The Dungeness foreland has a very extensive and well-developed shoreline, although with sparse vegetation and in places some human disturbance. It is one of two representatives of Annual vegetation of drift lines on the south coast of England. The strandline community on this site comprises Babington’s orache Atriplex glabriuscula, which occurs mostly on the accreting eastern shoreline, although it is also present on the eroding southern shoreline.
Dungeness is the UK’s largest shingle structure and represents the habitat type on the south-east coast of England. The total area of exposed shingle covers some 1,600 ha, though the extent of the buried shingle ridges is much greater. Despite considerable disturbance and destruction of the surface shingle, the site retains very large areas of intact parallel ridges with characteristic zonation of vegetation. It still has the most diverse and most extensive examples of stable vegetated shingle in Europe, including the best representation of scrub on shingle, notably prostrate forms of broomCytisus scoparius and blackthorn Prunus spinosa. A feature of the site, thought to be unique in the UK, is the small depressions formed within the shingle structure, which support fen and open-water communities.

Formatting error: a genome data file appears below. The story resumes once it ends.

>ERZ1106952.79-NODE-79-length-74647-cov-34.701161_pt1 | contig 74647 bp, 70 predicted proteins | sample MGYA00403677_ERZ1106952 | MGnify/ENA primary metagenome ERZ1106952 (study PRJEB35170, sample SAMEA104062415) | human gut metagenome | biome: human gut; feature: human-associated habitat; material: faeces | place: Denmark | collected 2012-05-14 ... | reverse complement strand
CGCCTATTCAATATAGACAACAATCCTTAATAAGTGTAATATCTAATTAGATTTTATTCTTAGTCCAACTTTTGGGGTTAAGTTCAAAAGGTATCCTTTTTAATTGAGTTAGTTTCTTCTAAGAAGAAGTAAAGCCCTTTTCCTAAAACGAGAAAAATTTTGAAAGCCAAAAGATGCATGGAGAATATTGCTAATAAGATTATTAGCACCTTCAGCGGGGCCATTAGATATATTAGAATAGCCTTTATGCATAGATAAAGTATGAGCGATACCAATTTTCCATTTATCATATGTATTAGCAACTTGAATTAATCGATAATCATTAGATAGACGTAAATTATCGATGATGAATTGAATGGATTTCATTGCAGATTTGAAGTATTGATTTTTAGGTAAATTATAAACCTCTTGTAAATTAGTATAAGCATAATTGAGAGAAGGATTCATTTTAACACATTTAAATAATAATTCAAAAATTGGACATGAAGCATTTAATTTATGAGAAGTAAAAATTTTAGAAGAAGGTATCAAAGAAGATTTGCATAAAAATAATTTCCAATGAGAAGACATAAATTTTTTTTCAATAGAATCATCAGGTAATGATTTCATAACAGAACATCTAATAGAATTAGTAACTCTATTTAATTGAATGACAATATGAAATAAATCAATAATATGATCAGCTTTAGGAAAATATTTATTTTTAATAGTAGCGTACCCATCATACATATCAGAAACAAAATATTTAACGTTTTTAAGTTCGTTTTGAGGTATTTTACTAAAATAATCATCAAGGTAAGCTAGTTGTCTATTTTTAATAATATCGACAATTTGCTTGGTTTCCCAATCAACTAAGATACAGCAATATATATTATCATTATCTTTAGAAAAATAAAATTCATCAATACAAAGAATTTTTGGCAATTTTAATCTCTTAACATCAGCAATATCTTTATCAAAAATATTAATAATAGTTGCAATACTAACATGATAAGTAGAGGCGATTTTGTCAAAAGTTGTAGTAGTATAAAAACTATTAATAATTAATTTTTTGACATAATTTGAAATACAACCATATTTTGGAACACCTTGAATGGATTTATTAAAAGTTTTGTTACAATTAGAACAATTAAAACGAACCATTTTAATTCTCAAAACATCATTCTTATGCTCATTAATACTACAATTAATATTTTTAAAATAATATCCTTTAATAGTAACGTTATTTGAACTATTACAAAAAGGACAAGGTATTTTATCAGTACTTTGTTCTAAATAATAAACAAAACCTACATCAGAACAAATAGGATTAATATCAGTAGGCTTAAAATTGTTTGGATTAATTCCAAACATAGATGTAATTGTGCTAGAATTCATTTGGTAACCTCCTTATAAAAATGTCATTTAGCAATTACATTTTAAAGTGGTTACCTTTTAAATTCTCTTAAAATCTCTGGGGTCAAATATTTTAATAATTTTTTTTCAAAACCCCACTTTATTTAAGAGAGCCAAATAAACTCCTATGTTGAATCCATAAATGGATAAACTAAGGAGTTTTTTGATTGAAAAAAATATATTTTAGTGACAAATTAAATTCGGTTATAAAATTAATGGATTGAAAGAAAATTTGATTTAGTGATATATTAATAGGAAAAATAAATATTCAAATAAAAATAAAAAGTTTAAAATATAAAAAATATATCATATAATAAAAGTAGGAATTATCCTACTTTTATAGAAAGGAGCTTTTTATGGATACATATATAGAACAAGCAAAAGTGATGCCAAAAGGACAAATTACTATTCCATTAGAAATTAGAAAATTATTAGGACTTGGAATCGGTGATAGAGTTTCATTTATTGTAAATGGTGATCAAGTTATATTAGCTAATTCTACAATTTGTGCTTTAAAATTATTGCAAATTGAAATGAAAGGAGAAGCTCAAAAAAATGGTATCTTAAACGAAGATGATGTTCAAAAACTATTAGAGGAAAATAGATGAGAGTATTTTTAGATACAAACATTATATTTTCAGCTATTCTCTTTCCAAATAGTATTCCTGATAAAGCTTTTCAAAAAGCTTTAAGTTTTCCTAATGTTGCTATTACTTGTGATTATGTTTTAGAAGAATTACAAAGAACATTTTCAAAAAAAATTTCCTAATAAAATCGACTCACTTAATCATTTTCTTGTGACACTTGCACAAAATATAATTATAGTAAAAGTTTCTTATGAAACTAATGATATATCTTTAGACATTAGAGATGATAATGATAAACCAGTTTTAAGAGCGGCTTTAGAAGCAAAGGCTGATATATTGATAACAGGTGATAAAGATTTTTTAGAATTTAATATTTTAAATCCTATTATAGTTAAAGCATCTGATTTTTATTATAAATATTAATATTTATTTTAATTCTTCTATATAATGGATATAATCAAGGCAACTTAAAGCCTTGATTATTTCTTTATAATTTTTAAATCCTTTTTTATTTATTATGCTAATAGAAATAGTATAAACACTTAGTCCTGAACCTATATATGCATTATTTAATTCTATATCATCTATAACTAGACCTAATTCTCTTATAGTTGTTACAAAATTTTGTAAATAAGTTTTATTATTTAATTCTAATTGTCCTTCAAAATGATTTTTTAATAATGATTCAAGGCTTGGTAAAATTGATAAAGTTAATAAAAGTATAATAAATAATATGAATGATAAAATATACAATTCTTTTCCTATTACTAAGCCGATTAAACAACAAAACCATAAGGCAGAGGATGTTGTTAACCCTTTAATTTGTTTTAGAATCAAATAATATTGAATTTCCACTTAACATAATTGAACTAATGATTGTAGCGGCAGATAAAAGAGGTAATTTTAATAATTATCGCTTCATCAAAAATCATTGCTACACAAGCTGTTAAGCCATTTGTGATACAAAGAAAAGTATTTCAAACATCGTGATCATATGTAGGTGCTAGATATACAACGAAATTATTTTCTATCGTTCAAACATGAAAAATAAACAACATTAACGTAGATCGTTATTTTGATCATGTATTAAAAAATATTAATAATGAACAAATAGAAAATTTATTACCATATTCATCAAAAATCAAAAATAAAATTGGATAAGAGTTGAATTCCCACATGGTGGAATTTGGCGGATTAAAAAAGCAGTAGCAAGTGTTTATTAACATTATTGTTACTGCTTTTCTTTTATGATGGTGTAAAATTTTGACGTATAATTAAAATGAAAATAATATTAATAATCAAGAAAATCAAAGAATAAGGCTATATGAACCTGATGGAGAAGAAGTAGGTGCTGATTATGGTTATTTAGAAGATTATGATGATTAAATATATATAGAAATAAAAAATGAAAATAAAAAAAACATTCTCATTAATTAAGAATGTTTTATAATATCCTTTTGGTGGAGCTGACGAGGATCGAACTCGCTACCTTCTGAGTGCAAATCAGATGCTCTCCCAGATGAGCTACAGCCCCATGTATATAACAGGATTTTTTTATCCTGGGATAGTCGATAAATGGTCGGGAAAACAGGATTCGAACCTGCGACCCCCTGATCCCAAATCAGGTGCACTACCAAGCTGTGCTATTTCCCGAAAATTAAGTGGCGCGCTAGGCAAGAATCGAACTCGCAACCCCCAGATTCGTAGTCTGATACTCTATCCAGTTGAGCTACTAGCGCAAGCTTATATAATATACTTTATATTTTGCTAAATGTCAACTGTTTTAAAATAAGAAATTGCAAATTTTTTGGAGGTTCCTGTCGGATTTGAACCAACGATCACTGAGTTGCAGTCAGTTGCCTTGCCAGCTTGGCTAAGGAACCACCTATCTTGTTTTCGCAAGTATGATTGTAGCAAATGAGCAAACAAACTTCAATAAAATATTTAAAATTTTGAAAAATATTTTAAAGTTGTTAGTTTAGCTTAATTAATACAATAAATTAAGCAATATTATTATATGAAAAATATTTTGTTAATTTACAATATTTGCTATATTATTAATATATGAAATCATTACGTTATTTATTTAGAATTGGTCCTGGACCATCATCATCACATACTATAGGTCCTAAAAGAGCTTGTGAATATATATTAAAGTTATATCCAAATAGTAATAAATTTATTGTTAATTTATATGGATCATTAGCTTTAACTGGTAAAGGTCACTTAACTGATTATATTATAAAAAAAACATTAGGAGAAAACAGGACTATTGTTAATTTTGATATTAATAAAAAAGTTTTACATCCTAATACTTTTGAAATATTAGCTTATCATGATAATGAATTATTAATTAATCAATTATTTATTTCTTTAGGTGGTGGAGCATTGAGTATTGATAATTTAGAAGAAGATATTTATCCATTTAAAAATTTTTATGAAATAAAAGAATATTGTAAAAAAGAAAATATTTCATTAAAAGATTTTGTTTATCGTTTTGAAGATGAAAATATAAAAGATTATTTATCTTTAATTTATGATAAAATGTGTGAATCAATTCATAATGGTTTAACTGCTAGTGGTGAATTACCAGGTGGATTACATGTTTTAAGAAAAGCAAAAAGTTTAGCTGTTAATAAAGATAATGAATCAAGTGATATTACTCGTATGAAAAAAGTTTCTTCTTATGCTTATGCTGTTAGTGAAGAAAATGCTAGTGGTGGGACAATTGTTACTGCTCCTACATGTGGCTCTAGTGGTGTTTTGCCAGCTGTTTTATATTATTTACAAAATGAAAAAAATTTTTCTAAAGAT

Annex II species that are a primary reason for selection of this site
Dungeness in south-east England has the largest shingle expanse in Europe and contains a large number of waterbodies within its 2,000 ha. This extensive site hosts a large and viable great crested newt Triturus cristatus population in a range of natural and anthropogenic habitats. These include natural pools and those resulting from gravel extraction and other activities. Terrestrial habitat of importance for feeding and shelter is provided by a range of open shingle vegetation with scrub in the vicinity of some of the waterbodies.